WithApple is doing its best to curb the smartphone dependency and give users more tools to quantify how much time our iOS devices need.
Not only will your iOS device tell you how much time you spend (or waste) on your phone or tablet, but it also gives you tools to help you stay connected , can tame.
Screenshots and the keynote show that Screen Time provides a deep insight into how much a person uses their iOS devices.
For example, not only does it show how much time is spent on the device overall, but it breaks up into specific app and app categories. Gaming, entertainment and social networking are just a few examples.
Screen Time continues to track how often you pick up your phone, which apps you've used most, and how many notifications have been received based on a per-app basis.
If you derive all of this insight from screen time, users can set app category time limits or specific apps on a 24-hour basis. Once your time limit has expired, you will be excluded from the app until the next day.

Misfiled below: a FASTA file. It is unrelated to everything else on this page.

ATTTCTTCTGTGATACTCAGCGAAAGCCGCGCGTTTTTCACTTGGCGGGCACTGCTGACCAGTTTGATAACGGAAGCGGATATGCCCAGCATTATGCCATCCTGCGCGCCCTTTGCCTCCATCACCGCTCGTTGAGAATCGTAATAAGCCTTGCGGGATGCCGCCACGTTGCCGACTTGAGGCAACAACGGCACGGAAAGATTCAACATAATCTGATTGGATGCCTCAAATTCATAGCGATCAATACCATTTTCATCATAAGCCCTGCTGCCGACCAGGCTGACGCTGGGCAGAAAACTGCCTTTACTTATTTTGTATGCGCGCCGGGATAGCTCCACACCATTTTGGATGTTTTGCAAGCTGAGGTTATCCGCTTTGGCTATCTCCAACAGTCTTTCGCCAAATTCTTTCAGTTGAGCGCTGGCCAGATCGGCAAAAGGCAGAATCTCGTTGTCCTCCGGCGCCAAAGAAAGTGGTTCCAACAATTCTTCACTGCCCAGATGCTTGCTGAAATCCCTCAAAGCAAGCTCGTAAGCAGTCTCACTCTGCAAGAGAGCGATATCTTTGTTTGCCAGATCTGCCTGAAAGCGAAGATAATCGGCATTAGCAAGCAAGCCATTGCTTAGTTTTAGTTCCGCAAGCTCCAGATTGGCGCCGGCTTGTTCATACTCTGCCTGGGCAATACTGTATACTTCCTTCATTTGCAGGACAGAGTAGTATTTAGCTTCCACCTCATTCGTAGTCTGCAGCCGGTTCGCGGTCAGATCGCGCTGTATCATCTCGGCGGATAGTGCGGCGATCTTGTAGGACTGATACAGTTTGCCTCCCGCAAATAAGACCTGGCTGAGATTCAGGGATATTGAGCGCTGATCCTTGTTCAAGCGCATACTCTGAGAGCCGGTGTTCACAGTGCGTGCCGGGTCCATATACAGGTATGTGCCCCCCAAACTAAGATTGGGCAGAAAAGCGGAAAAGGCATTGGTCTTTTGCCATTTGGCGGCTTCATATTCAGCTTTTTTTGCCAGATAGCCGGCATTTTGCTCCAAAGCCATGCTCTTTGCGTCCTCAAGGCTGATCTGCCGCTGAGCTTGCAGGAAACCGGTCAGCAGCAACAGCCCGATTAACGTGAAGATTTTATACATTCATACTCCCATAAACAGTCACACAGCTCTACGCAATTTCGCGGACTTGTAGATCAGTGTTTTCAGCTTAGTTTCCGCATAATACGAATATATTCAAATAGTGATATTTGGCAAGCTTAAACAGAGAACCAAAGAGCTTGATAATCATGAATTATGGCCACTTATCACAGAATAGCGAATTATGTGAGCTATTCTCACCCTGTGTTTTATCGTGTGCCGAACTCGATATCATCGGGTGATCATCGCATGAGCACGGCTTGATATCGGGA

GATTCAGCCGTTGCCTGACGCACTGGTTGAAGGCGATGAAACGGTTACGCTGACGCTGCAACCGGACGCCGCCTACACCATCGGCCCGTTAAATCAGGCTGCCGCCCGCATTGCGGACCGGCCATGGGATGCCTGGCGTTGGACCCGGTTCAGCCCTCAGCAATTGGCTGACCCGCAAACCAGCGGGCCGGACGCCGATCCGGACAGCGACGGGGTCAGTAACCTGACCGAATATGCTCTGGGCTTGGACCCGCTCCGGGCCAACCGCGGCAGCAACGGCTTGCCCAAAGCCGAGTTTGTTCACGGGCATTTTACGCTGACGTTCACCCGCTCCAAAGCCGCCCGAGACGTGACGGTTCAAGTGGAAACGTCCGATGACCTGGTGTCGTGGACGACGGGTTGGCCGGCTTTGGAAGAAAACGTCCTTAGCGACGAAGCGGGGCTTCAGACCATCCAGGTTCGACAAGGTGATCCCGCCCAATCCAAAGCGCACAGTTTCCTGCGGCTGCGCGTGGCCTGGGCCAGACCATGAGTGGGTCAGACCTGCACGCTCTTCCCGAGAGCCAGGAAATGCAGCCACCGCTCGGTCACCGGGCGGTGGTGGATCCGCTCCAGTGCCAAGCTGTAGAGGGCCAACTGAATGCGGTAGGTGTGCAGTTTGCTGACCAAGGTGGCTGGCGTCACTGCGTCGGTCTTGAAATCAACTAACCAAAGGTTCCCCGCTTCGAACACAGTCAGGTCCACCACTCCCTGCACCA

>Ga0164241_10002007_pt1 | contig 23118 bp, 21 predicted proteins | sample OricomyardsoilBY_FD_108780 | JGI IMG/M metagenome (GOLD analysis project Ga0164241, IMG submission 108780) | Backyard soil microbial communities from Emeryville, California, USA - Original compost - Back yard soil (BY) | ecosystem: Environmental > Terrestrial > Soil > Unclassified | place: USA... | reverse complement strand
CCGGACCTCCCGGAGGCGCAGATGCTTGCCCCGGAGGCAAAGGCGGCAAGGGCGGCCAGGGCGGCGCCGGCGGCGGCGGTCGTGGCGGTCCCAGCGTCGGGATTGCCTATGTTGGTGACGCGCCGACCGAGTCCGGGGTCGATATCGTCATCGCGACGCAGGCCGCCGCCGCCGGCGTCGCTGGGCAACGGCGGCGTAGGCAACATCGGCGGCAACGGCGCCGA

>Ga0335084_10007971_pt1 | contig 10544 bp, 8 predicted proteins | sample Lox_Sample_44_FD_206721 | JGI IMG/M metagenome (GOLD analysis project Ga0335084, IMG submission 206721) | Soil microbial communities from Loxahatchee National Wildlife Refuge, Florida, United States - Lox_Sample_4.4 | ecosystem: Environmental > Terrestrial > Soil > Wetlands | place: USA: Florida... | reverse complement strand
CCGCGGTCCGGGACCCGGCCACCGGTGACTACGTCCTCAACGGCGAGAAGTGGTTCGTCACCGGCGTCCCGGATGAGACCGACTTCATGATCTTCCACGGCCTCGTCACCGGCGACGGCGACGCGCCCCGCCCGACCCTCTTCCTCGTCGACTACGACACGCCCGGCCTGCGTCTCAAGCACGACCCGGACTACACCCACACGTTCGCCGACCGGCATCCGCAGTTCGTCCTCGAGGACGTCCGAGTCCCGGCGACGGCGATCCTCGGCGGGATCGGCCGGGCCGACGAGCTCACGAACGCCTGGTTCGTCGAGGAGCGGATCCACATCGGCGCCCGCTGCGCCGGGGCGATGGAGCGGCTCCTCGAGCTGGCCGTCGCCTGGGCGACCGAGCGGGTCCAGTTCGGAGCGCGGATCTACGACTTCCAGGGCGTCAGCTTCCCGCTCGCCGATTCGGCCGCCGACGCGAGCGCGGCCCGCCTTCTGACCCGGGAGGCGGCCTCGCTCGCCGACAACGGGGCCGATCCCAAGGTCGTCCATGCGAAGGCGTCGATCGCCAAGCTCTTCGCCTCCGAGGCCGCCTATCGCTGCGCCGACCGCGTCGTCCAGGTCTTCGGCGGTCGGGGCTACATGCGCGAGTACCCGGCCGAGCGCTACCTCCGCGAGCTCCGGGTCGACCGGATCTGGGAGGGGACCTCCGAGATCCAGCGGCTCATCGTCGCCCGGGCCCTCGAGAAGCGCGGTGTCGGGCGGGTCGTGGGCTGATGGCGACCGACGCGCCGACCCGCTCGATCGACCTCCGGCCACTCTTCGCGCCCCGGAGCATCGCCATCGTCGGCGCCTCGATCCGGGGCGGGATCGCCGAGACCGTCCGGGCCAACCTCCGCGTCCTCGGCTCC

Within the screen time, the settings page is an option called Downtime. Users can set a scheduled time when the device will essentially lock itself, restricting access to a handful of apps such as phone, messages, and FaceTime. Users can choose which apps are allowed during a downtime, or override the setting with a passcode if they need access to an app for whatever reason.
Turning on downtime, for example, at bedtime is a convenient way to force yourself to stop and retrieve Facebook, Twitter, or even business emails.
Protection of minors
Using a combination of Apple's Family Sharing feature and Screen Time, parents can gain more control over a child's iOS device (s). Weekly reports are sent to the parent he or she can use to control how much time a child spends in a particular app or category and generally on the device.
Parents can also plan for downtime remotely is active and essentially blocks a child from going to bed on all iOS devices.